Karan Jani, Director
Dr. Karan Jani is an assistant professor of physics & astronomy at Vanderbilt University. He is the founding director of the Vanderbilt Lunar Labs Initiative and holds the endowed position of Cornelius Vanderbilt Dean’s Faculty. Karan’s research is at the forefront of understanding black holes and testing Albert Einstein’s General Theory of Relativity with gravitational-wave detectors on the Earth, Moon, and space.
Karan earned his Ph.D. in Physics from the Georgia Institute of Technology. He received Bachelor of Science degrees in Physics and Astronomy-Astrophysics, with a minor in Mathematics, from Pennsylvania State University. He has held visiting positions at Yale, the Perimeter Institute for Theoretical Physics (Canada), and the Albert Einstein Institute (Germany).
Kelly Holley-Bockelmann, Core Faculty
Dr. Kelly Holley-Bockelmann is the Stevenson Professor of Astrophysics at Vanderbilt, the co-director of the Fisk-Vanderbilt Masters-to-PhD Bridge Program, and director of the EMIT program. Kelly’s research focuses on galaxy dynamics, gravitational waves, and black holes of all kinds. She is the chair of NASA’s LISA Study Team, which promises to detect merging massive black holes out to the Cosmic Dawn as well as the hum of millions of binary stellar remnants in the Milky Way.
In addition to her scientific work, Kelly is dedicated to helping build multi-messenger astronomy into a welcoming, vibrant field of diverse understanding and experiences through the Fisk-Vanderbilt Bridge and EMIT programs.
Robert Reed, Core Faculty
Dr. Robert Reed is a Professor of Electrical Engineering, Associate Chair of the Department of Electrical and Computer Engineering, and the principal investigator of the Vanderbilt Institute for Space and Defense Electronics (ISDE) Radiation Effects Core.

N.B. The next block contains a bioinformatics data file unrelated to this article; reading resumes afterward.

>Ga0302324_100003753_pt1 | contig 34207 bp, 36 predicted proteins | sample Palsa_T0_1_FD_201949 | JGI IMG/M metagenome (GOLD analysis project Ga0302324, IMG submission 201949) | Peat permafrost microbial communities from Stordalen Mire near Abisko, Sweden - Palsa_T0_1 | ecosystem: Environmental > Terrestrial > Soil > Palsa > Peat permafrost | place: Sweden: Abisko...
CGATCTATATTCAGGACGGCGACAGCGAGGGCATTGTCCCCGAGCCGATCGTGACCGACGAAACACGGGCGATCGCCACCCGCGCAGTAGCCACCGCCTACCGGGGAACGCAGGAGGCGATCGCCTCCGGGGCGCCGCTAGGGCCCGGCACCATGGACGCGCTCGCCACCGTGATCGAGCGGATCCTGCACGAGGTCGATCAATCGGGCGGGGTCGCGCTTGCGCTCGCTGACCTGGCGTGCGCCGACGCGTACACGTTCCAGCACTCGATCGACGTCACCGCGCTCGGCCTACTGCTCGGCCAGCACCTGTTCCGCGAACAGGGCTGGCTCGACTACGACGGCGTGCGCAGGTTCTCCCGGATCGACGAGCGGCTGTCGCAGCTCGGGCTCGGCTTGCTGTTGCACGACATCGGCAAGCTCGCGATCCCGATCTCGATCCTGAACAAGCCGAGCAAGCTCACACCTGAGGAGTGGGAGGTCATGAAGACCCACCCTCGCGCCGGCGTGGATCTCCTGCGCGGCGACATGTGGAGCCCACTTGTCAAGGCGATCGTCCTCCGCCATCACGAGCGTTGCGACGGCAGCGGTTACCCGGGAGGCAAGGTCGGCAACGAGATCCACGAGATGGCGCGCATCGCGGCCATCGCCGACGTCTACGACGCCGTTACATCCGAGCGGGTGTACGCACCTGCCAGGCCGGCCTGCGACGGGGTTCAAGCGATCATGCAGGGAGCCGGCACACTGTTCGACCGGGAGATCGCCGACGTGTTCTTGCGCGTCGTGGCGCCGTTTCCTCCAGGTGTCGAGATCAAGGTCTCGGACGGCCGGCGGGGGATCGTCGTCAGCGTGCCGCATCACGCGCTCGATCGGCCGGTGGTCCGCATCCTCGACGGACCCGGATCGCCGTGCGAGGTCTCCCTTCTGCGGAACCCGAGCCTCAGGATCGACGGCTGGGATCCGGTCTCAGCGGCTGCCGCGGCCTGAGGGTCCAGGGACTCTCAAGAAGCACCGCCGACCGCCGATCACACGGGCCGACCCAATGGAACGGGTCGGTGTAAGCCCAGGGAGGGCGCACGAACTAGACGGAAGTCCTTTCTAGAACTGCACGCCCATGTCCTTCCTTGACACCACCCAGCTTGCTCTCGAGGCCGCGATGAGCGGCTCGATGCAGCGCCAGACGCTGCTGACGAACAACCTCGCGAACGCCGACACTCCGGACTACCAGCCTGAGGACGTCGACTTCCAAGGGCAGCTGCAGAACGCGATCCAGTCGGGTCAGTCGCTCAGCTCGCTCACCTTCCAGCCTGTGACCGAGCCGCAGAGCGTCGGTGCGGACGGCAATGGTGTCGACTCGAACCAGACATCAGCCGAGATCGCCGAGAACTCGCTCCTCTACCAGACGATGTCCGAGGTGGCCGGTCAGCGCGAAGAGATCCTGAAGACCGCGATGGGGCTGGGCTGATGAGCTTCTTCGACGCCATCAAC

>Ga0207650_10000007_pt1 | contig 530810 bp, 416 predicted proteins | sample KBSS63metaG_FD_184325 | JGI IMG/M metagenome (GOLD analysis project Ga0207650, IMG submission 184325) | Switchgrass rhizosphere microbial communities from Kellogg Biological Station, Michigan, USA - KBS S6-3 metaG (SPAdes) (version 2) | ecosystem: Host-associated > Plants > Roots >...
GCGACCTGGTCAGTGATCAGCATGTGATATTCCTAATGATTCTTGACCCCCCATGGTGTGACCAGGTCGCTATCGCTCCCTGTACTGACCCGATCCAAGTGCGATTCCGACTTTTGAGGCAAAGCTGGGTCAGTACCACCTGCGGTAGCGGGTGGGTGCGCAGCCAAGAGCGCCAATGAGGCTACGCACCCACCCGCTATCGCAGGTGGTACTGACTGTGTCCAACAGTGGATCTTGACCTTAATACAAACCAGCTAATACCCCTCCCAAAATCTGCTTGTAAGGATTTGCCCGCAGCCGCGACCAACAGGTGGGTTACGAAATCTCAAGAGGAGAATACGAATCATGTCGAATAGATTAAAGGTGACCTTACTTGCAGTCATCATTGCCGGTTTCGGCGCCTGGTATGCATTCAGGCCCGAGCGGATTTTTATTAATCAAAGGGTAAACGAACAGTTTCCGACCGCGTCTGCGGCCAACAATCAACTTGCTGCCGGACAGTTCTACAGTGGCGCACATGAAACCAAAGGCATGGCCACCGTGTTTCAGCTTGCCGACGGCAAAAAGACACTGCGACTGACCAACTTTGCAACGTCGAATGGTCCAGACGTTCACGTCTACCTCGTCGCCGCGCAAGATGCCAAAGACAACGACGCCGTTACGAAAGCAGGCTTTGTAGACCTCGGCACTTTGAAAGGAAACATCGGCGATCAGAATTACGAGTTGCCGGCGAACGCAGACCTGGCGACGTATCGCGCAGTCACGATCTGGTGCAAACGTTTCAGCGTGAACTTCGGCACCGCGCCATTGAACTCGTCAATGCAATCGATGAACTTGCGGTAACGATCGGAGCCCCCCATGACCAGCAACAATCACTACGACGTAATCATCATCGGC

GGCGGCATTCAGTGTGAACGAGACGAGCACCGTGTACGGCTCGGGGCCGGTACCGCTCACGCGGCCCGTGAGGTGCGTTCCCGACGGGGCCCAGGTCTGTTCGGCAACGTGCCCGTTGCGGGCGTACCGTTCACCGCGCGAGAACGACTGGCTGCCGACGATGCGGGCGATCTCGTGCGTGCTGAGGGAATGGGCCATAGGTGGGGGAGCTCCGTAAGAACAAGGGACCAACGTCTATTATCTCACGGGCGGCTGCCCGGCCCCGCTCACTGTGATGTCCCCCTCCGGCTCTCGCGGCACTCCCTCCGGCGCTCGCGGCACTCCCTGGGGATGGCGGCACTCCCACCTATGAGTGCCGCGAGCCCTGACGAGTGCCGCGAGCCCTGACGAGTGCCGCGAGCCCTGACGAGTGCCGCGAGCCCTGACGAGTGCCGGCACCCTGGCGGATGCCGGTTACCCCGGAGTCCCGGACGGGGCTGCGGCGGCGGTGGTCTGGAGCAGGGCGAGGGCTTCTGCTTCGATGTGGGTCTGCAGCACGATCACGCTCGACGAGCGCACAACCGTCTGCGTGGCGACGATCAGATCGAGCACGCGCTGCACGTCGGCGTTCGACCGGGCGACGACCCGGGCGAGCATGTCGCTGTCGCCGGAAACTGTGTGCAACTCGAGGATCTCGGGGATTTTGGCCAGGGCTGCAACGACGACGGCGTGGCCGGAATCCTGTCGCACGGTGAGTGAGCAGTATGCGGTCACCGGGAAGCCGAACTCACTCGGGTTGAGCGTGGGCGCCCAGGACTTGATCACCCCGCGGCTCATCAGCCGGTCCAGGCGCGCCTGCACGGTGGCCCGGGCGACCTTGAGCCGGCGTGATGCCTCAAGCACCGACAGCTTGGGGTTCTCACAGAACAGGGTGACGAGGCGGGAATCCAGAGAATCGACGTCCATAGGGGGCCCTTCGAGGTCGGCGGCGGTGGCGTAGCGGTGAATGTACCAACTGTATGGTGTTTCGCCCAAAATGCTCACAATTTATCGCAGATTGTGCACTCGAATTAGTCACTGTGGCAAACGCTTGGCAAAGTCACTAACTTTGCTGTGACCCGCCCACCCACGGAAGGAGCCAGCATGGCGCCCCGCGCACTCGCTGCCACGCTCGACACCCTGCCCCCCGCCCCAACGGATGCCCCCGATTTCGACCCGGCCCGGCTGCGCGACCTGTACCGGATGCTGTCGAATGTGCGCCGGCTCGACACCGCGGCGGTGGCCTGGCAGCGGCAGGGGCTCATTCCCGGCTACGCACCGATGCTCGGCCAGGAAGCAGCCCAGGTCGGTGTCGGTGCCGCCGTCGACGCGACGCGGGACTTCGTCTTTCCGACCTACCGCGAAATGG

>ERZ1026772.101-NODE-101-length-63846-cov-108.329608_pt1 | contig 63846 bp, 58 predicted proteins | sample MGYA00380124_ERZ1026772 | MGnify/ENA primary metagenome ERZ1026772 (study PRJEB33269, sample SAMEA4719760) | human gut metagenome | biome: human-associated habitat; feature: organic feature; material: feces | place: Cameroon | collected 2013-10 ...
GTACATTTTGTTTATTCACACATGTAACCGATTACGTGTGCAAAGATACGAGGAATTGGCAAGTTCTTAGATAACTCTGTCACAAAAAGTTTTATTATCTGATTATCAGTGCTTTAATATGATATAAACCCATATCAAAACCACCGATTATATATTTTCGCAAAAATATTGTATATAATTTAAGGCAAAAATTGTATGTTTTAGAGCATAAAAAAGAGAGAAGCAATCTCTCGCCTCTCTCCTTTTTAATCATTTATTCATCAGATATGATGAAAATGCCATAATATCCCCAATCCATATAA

Robert’s research experience includes forward-looking research and development associated with the physics of failure of electronic and photonic devices and integrated circuits when exposed to man-made, space, and terrestrial radiation environments; developing new approaches for survivability testing of electronics and photonics; and lead radiation effects engineer for various NASA missions including Hubble Space Telescope and James Webb Space Telescope (JWST). His work has significantly impacted the design, qualification, and verification of various commercial and radiation-hardened ICs when operated in various radiation environments.
Gabor Karsai, Faculty
Dr. Gabor Karsai is Distinguished Professor of Computer Science and Electrical and Computer Engineering at Vanderbilt University and Senior Research Scientist at the Institute for Software-Integrated Systems. He is an external member of the Hungarian Academy of Sciences.
Gabor has over thirty years of experience in research on systems and software engineering and conducts research in the model-based design and implementation of cyber-physical systems. He has worked on several large projects in the past, including one on fault-adaptive control technology that is used in aerospace applications, and on an information architecture platform for managed distributed real-time embedded software for fractionated spacecraft. More recently, he has worked on the assurance-driven development of cyber-physical systems with learning-enabled (AI) software components.
Michael Alles, Faculty
Dr. Michael Alles is a Research Professor of Electrical and Computer Engineering (ECE), and the Acting Director of the Vanderbilt Institute for Space and Defense Electronics (ISDE). Prior to returning to Vanderbilt, he spent 12 years in the semiconductor industry working in silicon-in-insulator (SOI) technology development, manufacturing, metrology, computer aided design tools for semiconductor fabrication processes, semiconductor device physics, and integrated circuit design.
His current research focuses on the application of advanced and emerging semiconductor technologies in radiation environments, and modeling and simulation of radiation effects in semiconductor devices and circuits. Dr. Alles currently leads the Radiation-Hardened Microelectronics Technical Vertical of the multi-university SCALE Workforce Development Program. He is a member of IEEE EDS and NPSS and has over 250 publications and 2 patents.
Zachary Hoelscher, Graduate Student
Zachary Hoelscher is an Astrophysics PhD student at Vanderbilt University. He completed a B.S. in Aerospace Engineering and a B.S. in Physics at Virginia Tech. He has experience working with large rocket motors at Northrop Grumman, as well as experience conducting research in both pure math and in gamma ray astronomy. He is also a licensed pilot and enjoys both painting and flying when not working.